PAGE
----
Facebook Teams With Health Orgs to Launch Preventive Health Tool

Health Prevention Tool

The social media giant and its partners say the mobile app will provide reminders and resources while maintaining users’ privacy.

A new tool launched by Facebook in partnership with four major health organizations is designed to help guide users through preventive care measures for cancer, heart disease, and seasonal flu. The Preventive Health mobile app debuted in the United States on October 28, 2019.

According to the Centers for Disease Control and Prevention (CDC), greater use of preventive services such as cancer screenings, blood pressure and cholesterol readings, and immunizations could save more than 100,000 American lives each year.

The Preventive Health tool was developed in collaboration with the American Cancer Society (ACS), the American College of Cardiology (ACC), the American Heart Association (AHA), and the CDC.

“Preventive measures have the potential to detect disease early when it’s most treatable and, in some cases, prevent it from developing,” said Freddy Abnousi, MD, the head of healthcare research at Facebook, in a statement. “Yet factors such as awareness, access, and cost create barriers to testing for many people.”

“For doctors, nurses, and other healthcare professionals, it can be difficult to get the message out about the importance of prevention to the public,” says John Rumsfeld, MD, PhD, the chief innovation officer with the American College of Cardiology, who helped to create the tool. “Facebook has a platform that has unprecedented reach.”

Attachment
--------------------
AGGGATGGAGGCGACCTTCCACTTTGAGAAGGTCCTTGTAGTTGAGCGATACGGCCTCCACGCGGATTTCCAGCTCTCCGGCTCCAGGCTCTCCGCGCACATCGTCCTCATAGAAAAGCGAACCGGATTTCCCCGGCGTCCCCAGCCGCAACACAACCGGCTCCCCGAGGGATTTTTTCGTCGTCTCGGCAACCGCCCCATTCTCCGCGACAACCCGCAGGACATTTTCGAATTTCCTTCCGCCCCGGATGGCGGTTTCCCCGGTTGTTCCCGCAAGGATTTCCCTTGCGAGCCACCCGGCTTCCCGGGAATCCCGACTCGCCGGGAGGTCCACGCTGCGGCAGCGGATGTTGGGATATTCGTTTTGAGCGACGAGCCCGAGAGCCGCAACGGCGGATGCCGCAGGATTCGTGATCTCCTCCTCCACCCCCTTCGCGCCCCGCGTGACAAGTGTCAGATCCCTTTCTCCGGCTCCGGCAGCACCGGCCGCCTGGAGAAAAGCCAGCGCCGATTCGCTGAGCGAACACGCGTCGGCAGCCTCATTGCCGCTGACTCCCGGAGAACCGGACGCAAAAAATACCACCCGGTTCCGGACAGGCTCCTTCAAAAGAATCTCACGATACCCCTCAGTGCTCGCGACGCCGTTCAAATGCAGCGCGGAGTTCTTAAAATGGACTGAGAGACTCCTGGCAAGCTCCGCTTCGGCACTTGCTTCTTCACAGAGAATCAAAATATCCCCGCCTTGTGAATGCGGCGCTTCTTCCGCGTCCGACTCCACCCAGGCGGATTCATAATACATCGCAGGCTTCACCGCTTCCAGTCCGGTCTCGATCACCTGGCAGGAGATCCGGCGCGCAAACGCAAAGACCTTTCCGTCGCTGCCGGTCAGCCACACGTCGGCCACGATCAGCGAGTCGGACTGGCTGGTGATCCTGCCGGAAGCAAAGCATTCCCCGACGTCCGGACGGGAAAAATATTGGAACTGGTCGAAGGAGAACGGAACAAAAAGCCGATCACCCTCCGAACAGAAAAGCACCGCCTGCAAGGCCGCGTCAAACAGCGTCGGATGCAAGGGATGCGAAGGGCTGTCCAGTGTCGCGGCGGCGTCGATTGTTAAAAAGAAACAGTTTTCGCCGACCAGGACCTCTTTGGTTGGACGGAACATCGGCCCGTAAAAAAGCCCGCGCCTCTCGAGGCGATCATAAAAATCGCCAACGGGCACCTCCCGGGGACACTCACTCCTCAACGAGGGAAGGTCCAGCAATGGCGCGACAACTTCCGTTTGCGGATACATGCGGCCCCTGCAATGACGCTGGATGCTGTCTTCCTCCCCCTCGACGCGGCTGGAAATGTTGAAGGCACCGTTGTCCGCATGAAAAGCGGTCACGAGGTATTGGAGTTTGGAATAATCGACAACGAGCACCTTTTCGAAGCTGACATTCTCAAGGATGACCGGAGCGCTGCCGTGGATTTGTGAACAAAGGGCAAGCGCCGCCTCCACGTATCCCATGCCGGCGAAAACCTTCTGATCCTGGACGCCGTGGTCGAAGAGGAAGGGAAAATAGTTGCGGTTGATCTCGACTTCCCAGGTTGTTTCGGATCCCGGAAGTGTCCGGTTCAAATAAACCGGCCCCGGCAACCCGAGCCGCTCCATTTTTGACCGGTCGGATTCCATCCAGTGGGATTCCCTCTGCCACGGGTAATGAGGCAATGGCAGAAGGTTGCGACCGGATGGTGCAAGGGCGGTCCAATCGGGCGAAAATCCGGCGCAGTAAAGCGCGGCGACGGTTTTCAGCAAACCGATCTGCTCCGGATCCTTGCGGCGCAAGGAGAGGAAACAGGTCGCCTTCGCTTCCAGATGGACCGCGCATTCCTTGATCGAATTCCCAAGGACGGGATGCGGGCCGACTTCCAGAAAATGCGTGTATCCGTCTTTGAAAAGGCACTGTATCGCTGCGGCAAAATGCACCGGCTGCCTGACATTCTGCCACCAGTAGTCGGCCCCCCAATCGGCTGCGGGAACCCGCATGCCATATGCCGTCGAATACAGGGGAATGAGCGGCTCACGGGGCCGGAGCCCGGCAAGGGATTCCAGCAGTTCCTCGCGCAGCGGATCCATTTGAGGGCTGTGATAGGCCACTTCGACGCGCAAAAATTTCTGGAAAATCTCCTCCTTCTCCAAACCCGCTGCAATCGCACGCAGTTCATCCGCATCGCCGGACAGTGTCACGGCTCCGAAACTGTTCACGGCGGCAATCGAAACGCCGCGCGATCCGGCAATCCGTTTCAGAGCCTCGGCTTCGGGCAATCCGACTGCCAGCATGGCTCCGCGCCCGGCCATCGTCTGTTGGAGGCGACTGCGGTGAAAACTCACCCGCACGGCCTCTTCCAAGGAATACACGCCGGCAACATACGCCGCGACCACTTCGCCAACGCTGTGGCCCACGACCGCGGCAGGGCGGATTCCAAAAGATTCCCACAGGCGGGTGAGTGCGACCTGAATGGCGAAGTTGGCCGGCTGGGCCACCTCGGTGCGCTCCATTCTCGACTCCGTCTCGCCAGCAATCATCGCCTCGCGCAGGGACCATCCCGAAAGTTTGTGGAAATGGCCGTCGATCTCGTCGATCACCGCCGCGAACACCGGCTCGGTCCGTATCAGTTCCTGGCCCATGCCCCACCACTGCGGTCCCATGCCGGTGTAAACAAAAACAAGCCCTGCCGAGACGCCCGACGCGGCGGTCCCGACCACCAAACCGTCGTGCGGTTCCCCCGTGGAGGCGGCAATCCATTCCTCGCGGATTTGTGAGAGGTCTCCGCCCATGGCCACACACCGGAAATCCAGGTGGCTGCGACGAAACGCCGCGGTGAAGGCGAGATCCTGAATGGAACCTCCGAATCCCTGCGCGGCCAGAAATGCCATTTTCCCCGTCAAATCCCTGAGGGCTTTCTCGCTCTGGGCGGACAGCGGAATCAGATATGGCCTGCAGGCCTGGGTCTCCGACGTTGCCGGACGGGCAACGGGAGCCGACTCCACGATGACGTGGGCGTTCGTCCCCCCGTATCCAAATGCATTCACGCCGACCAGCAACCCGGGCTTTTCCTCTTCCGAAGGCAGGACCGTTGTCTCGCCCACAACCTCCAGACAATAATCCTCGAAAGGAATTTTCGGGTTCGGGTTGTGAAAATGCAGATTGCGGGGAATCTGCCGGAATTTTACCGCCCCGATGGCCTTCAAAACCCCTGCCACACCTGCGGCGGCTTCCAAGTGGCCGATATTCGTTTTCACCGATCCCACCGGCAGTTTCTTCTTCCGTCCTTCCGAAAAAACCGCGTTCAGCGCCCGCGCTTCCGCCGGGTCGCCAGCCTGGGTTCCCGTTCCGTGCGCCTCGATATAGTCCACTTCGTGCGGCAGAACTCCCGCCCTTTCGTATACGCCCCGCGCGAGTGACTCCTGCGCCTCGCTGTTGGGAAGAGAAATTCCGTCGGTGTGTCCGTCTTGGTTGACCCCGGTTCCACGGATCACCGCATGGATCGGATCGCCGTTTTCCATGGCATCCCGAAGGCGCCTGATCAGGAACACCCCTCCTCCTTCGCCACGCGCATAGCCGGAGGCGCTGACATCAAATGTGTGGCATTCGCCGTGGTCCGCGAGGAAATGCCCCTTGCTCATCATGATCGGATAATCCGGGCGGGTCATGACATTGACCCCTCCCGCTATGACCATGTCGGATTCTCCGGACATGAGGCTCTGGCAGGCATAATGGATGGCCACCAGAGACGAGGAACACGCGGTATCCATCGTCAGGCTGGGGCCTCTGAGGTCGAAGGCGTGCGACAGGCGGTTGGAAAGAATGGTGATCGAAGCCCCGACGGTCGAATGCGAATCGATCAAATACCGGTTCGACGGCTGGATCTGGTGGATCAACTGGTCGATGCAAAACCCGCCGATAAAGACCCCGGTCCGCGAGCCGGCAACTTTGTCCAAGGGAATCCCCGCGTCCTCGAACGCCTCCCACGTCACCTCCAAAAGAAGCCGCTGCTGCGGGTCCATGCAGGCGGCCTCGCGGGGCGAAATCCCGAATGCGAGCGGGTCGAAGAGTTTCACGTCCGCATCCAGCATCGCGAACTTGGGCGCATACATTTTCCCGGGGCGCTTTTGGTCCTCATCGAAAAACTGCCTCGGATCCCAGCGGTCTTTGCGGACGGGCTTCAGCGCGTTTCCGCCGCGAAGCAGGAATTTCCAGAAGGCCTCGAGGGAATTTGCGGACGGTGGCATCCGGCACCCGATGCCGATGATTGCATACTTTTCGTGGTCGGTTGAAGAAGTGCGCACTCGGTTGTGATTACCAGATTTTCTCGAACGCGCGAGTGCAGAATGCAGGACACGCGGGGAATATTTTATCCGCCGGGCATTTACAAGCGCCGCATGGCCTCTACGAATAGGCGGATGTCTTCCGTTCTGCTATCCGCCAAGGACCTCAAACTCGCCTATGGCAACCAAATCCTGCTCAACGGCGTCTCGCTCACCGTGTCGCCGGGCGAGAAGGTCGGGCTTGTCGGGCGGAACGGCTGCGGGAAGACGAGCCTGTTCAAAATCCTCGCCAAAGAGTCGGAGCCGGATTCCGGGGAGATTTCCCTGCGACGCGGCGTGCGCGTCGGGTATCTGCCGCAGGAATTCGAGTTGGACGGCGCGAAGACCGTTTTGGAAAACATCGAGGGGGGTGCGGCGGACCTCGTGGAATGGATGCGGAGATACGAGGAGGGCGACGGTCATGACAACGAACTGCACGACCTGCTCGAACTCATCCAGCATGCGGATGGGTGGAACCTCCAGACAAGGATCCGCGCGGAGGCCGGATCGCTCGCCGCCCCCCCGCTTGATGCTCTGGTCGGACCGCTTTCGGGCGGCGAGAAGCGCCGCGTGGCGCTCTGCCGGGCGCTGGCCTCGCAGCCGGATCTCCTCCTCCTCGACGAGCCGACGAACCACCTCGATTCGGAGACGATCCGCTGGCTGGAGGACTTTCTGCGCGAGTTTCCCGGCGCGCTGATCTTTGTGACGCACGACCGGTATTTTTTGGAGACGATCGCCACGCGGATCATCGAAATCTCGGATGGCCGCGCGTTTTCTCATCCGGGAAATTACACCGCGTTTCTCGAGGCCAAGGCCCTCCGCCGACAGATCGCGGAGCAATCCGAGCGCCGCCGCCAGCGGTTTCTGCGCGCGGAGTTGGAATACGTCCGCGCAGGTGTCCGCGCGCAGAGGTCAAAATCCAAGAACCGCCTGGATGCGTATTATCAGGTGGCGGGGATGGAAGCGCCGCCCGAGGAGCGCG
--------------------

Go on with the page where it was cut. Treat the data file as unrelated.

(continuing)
About 7 in 10 U.S. adults use Facebook, according to a 2019 Pew Research Center poll.

For now, the tool’s focus is on the top two leading causes of death in the United States — heart disease and cancer — as well as the flu, which affects millions of people every year.

Privacy Concerns in the Past

The partner organizations insist that patient privacy will be protected and that no user data will be exposed. But Facebook has had to address concerns about users’ privacy in the past.

In a complaint filed with the Federal Trade Commission (FTC) and made public earlier this year, Facebook was accused of violating users’ privacy by not adequately protecting user data and by sharing health information disclosed in private groups with advertisers.

In July 2019, the FTC ordered Facebook to pay a $5 billion penalty and imposed new privacy requirements on the company.

In its privacy statement in the app, Facebook says that it will not share information about user activity with third parties, such as health organizations and insurance companies, and that activity will not be visible to other users. It also states that Facebook will not ask for or collect patient test results.

“We get reports every day about how your information on the internet may be shared with third parties,” says Robert Smith, PhD, the vice president of cancer screening with the American Cancer Society. “Facebook reassured us that all data would be private. I don’t see any drawbacks right now. Anybody using [the app] has got to feel confident and trust that this is their information and it’s not going anywhere other than their personal device.”